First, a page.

Advertisement

Canadian Journal of Public Health

, Volume 97, Issue 5, pp 350–352 | Cite as

Summarizing Health Inequalities in a Balanced Scorecard

Methodological Considerations
  • Nathalie AugerEmail author
  • Marie-France Raynault
Article
  • 1 Downloads

Abstract

The association between social determinants and health inequalities is well recognized. What are now needed are tools to assist in disseminating such information. This article describes how the Balanced Scorecard may be used for summarizing data on health inequalities. The process begins by selecting appropriate social groups and indicators, and is followed by the measurement of differences across person, place, or time. The next step is to decide whether to focus on absolute versus relative inequality. The last step is to determine the scoring method, including whether to address issues of depth of inequality.

MeSH terms

Population statistics inequalities epidemiology health status indicators information dissemination 

Résumé

L’association entre les déterminants sociaux et les inégalités de santé est bien connue. Il faut maintenant des outils efficaces pour transmettre ces informations. Cet article présente un de ces outils (le « tableau de pointage équilibré » ou Balanced Scorecard) qui peut être utilisé pour synthétiser les données sur les inégalités sociales. Dans un premier temps, on sélectionne les indicateurs et les groupes sociaux appropriés. Les différences entre les personnes, les lieux et dans le temps sont ensuite mesurées, et l’accent peut être mis sur les inégalités relatives ou absolues. On porte enfin un jugement sur ces différences et les niveaux d’inégalités.

Preview

Unable to display preview. Download preview PDF.

Unable to display preview. Download preview PDF.

References

  1. 1.
    Marmot M, Wilkinson RG. Social Determinants of Health. Oxford: Oxford University Press, 1999.Google Scholar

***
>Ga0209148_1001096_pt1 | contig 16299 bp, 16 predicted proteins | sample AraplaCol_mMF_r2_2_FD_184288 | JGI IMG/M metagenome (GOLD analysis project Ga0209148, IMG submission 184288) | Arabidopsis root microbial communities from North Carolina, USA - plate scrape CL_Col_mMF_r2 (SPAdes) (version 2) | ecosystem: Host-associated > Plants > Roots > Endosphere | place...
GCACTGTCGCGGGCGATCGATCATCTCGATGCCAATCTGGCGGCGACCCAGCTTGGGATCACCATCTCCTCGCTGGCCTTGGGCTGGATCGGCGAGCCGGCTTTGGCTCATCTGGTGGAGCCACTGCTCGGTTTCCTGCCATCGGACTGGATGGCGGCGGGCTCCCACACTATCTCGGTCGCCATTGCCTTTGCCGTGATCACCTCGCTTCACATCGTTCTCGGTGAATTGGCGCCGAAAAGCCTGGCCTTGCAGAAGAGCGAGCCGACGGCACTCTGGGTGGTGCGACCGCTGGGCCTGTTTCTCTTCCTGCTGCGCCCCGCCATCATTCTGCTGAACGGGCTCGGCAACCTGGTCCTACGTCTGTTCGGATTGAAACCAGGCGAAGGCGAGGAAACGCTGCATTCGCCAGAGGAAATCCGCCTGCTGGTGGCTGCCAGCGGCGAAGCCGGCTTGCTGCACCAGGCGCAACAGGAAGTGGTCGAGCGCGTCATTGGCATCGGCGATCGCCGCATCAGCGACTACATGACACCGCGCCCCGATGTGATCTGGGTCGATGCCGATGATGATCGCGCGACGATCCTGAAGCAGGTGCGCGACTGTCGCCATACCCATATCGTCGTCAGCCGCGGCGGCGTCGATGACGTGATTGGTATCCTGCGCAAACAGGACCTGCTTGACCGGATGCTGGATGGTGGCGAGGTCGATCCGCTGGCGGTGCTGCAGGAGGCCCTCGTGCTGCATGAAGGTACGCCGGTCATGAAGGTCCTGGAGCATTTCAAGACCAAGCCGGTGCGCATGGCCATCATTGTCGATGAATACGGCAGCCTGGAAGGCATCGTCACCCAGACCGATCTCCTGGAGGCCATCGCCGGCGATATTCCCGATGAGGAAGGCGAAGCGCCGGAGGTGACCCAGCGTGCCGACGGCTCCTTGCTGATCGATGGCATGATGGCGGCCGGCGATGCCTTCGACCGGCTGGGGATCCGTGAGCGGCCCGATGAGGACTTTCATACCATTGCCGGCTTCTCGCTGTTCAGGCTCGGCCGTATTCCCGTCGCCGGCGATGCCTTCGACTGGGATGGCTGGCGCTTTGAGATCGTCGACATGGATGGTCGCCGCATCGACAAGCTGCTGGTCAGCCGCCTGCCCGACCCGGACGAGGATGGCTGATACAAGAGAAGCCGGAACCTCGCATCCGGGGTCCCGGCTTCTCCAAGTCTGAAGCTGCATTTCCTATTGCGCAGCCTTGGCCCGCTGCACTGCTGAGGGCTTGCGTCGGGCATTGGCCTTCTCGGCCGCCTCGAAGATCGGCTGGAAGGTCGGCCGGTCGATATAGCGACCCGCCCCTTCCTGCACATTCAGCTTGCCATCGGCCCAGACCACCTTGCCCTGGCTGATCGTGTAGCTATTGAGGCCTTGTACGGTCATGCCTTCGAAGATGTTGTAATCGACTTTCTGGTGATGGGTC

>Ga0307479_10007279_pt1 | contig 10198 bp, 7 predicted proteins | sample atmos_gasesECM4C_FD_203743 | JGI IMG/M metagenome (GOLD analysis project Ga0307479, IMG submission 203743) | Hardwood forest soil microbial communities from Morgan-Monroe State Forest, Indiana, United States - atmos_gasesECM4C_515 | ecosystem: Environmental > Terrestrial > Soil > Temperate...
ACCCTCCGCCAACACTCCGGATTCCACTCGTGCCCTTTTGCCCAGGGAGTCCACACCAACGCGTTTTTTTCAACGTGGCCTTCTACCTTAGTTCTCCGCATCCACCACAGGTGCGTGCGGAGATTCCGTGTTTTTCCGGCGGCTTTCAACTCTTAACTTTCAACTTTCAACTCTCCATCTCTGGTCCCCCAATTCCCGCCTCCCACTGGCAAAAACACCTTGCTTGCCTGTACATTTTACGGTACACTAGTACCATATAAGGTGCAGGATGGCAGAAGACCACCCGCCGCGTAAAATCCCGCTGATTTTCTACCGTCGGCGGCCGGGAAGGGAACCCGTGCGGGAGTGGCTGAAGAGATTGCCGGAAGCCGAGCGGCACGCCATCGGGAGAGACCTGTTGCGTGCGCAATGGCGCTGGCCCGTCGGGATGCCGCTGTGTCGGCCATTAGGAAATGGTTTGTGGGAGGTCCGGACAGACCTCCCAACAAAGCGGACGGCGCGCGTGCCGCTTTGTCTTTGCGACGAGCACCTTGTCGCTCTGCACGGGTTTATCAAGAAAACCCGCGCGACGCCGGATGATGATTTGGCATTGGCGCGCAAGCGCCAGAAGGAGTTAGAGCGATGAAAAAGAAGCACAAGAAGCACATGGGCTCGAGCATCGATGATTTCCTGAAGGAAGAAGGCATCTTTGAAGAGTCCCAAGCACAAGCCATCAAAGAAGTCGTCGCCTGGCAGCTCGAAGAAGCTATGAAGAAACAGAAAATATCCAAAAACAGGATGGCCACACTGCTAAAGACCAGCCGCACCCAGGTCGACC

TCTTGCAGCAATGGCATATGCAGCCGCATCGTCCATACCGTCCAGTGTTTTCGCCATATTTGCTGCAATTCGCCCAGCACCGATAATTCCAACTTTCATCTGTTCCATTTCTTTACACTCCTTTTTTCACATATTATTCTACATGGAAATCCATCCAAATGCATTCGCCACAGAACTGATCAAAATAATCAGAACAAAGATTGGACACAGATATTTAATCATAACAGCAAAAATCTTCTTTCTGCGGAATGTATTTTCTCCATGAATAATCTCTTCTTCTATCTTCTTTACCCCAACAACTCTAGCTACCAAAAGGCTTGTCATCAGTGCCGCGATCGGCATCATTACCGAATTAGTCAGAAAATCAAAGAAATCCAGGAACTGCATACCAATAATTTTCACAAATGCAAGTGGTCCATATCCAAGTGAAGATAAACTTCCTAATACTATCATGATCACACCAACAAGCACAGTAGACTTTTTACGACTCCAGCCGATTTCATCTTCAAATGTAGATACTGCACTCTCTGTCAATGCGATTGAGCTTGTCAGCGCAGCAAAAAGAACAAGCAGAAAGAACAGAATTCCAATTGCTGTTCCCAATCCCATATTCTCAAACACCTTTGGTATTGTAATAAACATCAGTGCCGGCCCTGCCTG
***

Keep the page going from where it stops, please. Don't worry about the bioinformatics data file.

2. 2.
    Regidor E. Measures of health inequalities: Part 1. J Epidemiol Community Health 2004;58:858–861.CrossRefGoogle Scholar
  3. 3.
    Regidor E. Measures of health inequalities: Part 2. J Epidemiol Community Health 2004;58:900–903.CrossRefGoogle Scholar
  4. 4.
    Berkman LF, Kawachi I (Eds.), Social Epidemiology. New York: Oxford University Press, 2000.Google Scholar
  5. 5.
    Auger N, Roy D. The Balanced Scorecard: A tool for health policy decision-making. Can J Public Health. 2004;95(3):233–234.PubMedGoogle Scholar
  6. 6.
    Direction de la Santé Publique de Montréal. Social Inequalities in Health: Annual Report of the Health of the Population. Montréal (Canada): 1998.Google Scholar
  7. 7.
    Pageau M, Choinière R, Ferland M, Sauvageau Y. Le portrait de santé — Le Québec et ses régions. Québec Public Health Institute, 2001.Google Scholar
  8. 8.
    Department for Work and Pensions. Opportunity for all: A Summary of the Fourth Annual Report 2002. London: 2002 Sept. Available online at: https://doi.org/www.dwp.gov.uk/pub-lications/dwp/2002/oppal-fourth/opp._summ.pdf (Accessed August 15, 2006).Google Scholar
  9. 9.
    Braveman PA. Monitoring equity in health and healthcare: A conceptual framework. J Health Popul Nutr 2003;21(3):181–192.PubMedGoogle Scholar
  10. 10.
    Wilkins R, Berthelot J-M, Ng E. Trends in mortality by neighbourhood income in urban Canada from 1971 to 1996. Health Rep 2002;13 Suppl:S1–S27.Google Scholar
  11. 11.
    Pampalon R, Raymond G. A deprivation index for health and welfare planning. Chron Dis Can 2000;21(3):104–13.Google Scholar
  12. 12.
    Wilkins R. Use of postal codes and addresses in the analysis of health data. Health Rep 1993;5:157–177.Google Scholar
  13. 13.
    Robinson VA, Hunter D, Shortt SED. Accountability in public health units: Using a modified nominal group technique to develop a balanced scorecard for performance measurement. Can J Public Health 2003;94(5):391–396.PubMedGoogle Scholar
  14. 14.
    Keppel KG, Pearcy JN, Klein RJ. Measuring progress in Healthy People 2010. Healthy People 2010 Stat Notes. 2004;25:1–16.Google Scholar
  15. 15.
    Schunemann HJ, Best D, Vist G, Oxman AD. Letters, numbers, symbols and words: How to communicate grades of evidence and recommendations. CMAJ 2003;169(7):677–80. Erratum in: CMAJ 2004;170(7):1082.PubMedPubMedCentralGoogle Scholar

Copyright information

© The Canadian Public Health Association 2006

Authors and Affiliations

  1. 1.Institut national de santé publique du Québec, Department of Social and Preventive MedicineUniversité de MontréalMontréalCanada
  2. 2.Direction de santé publique de Montréal, Observatoire montréalais des inégalités sociales et de la santéUniversité de MontréalCanada

Personalised recommendations